Collier Schorr was born in New York City in 1963 and attended the School of the Visual Arts, New York. Best known for her portraits of adolescent men and women, Schorr’s pictures often blend photographic realism with elements of fiction and youthful fantasy. For her 1998 project, Neue Soldaten, Schorr juxtaposed documentary-style pictures of a Swedish army battalion with pictures of fake Swedish soldiers played by German teenagers. Several of these young men reappear in Schorr’s 2001 project Forests and Fields: this time, they are dressed in an anxious assortment of German, Israeli, Weimar (Nazi), and Vietnam-era American Army uniforms.
Schorr’s images not only call into question the fractured role of soldiering in today’s society, but also examine the way nationality, gender, and sexuality influence an individual’s identity. For her Jens F. project, Schorr set out to create a comprehensive, yet unusual portrait of a young man—by photographing a German schoolboy posed as Helga, the housewife whom American painter Andrew Wyeth studied in secret for nearly twenty years. Whereas in this body of work, Schorr is comparing the way men and women pose differently for the artist’s gaze, in her photographs of American high-school and collegiate wrestlers, the artist trains her camera on a tribe of young men whose bodies and athletic training homogenize personal differences.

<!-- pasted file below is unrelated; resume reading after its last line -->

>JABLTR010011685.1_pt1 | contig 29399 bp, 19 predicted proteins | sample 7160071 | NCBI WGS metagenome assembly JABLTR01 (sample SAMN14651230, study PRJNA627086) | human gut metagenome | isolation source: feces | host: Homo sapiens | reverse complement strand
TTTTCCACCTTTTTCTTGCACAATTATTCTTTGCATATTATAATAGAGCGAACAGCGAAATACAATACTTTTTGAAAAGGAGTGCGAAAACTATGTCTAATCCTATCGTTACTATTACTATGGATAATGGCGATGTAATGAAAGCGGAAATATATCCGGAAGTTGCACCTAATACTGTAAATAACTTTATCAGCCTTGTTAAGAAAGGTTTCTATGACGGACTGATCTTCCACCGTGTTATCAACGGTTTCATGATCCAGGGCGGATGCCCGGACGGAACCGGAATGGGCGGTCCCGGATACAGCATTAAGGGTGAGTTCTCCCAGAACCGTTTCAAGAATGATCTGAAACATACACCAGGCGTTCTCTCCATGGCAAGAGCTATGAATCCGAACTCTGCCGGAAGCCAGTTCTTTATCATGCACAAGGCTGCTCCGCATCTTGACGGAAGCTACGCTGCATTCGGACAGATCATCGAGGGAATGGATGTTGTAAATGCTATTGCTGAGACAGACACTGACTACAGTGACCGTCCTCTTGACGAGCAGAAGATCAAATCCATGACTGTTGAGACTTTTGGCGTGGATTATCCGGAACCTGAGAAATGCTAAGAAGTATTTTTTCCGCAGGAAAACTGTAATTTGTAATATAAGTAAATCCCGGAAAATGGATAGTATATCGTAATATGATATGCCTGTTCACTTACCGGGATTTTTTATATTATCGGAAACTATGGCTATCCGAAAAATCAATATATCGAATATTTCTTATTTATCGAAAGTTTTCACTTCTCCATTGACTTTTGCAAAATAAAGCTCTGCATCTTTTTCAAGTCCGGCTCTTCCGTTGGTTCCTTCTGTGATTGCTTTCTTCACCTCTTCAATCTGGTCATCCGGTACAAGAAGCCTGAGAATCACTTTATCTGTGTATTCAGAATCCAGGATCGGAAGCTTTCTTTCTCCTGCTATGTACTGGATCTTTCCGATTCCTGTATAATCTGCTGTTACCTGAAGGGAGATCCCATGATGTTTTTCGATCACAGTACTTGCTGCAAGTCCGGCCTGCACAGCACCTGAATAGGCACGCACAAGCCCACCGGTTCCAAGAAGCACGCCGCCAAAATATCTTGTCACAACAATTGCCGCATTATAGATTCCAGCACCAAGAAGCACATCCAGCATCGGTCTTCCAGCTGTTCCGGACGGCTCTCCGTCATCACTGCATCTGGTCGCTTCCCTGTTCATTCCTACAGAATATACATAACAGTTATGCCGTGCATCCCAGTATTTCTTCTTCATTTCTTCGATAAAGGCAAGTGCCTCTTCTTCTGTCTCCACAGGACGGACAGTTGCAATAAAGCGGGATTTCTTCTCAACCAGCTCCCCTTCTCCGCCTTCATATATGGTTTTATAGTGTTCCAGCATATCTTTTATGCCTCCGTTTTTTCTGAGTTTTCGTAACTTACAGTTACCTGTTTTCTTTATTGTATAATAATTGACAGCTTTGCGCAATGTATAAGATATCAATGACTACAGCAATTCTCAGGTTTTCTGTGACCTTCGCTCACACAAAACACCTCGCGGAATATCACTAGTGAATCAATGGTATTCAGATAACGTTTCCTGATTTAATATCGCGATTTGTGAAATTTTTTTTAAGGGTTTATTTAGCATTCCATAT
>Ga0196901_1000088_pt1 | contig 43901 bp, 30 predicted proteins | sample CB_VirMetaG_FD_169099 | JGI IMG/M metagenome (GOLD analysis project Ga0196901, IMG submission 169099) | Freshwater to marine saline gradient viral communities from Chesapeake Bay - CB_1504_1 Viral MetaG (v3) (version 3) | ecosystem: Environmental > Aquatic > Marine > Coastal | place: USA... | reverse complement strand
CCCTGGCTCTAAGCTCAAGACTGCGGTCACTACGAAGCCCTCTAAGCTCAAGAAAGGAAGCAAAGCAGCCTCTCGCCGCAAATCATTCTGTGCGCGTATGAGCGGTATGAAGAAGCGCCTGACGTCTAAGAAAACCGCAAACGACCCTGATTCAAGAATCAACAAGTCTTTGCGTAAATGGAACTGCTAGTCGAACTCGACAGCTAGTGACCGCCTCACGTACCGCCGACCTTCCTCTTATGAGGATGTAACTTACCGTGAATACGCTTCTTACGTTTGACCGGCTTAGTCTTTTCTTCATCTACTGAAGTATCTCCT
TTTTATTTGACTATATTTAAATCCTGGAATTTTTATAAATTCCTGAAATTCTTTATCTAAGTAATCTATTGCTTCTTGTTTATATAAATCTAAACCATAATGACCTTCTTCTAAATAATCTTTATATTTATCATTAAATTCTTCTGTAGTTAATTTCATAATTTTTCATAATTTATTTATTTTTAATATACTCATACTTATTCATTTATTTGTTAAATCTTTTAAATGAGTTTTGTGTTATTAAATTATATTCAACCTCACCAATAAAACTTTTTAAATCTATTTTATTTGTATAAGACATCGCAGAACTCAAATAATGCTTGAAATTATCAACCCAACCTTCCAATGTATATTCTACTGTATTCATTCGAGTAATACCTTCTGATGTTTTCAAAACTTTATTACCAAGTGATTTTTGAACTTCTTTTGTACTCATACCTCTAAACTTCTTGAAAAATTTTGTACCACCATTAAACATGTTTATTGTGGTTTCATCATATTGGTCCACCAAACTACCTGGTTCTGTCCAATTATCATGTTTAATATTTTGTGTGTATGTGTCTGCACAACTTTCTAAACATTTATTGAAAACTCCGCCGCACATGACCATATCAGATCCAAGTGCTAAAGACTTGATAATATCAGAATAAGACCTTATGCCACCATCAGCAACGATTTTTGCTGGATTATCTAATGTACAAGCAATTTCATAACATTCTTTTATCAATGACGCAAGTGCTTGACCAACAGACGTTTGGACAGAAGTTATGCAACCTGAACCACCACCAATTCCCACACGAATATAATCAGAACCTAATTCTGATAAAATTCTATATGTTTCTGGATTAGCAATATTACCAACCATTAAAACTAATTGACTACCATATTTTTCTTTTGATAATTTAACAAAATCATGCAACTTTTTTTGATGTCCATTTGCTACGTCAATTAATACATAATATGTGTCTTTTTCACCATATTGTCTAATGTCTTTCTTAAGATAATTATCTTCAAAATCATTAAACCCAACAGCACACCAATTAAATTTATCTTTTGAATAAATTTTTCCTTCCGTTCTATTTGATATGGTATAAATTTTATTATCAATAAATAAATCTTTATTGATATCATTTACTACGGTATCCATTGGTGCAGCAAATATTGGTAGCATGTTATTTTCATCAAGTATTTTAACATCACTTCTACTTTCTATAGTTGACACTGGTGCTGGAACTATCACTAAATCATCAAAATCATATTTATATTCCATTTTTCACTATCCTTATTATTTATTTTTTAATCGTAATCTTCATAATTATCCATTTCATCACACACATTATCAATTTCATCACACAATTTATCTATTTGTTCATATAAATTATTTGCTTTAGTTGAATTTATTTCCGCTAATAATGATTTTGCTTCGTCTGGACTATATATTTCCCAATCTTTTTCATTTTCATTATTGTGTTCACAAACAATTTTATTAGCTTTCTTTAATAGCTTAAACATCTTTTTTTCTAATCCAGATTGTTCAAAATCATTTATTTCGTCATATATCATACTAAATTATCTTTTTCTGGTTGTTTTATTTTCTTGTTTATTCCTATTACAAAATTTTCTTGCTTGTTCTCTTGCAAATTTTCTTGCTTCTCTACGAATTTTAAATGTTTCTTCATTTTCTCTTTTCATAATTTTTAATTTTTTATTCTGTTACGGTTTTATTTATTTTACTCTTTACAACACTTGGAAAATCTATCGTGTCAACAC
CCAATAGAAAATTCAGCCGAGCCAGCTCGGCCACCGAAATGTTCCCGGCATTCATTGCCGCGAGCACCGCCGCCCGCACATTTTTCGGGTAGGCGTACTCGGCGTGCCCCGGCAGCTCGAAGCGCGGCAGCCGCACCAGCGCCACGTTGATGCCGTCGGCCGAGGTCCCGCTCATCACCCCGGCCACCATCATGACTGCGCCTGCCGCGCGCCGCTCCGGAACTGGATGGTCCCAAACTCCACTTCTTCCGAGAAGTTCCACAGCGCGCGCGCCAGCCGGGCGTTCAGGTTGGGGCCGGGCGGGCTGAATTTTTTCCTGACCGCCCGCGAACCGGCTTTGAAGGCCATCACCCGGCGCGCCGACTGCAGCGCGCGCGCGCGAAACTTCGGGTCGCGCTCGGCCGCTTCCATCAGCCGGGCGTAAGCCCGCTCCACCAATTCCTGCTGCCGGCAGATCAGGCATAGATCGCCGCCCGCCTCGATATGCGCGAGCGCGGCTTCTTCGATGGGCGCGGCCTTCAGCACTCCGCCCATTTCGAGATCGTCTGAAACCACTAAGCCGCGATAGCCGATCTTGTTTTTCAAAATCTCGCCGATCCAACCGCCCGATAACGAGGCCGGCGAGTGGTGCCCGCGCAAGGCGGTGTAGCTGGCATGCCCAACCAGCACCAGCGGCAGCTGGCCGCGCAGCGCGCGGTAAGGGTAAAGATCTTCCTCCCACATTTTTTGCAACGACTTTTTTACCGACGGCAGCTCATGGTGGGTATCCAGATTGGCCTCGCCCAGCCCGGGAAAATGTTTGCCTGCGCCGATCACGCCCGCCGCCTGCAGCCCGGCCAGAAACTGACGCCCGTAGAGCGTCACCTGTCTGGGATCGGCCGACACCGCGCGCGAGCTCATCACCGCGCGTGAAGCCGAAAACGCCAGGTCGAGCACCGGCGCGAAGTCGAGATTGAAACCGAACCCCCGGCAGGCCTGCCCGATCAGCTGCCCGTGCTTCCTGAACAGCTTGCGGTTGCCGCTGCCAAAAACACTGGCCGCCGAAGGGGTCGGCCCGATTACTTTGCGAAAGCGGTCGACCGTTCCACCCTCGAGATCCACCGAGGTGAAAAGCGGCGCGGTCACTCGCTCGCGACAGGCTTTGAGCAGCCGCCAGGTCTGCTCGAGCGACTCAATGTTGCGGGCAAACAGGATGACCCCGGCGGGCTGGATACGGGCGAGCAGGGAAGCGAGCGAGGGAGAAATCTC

Schorr’s work was featured in the 2002 Whitney Biennial and the 2003 International Center for Photography Triennial. Schorr has exhibited her work internationally at prestigious venues that include Walker Art Center, Minneapolis; the Jewish Museum, New York; Stedelijk Museum, Amsterdam; and Consorcio Salamanca in Salamanca, Spain. Collier Schorr currently lives and works in Brooklyn, New York.
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Collier Schorr discusses the symbolism of the Nazi uniform, and the power of the androgynous, ambiguous quality of her photographs.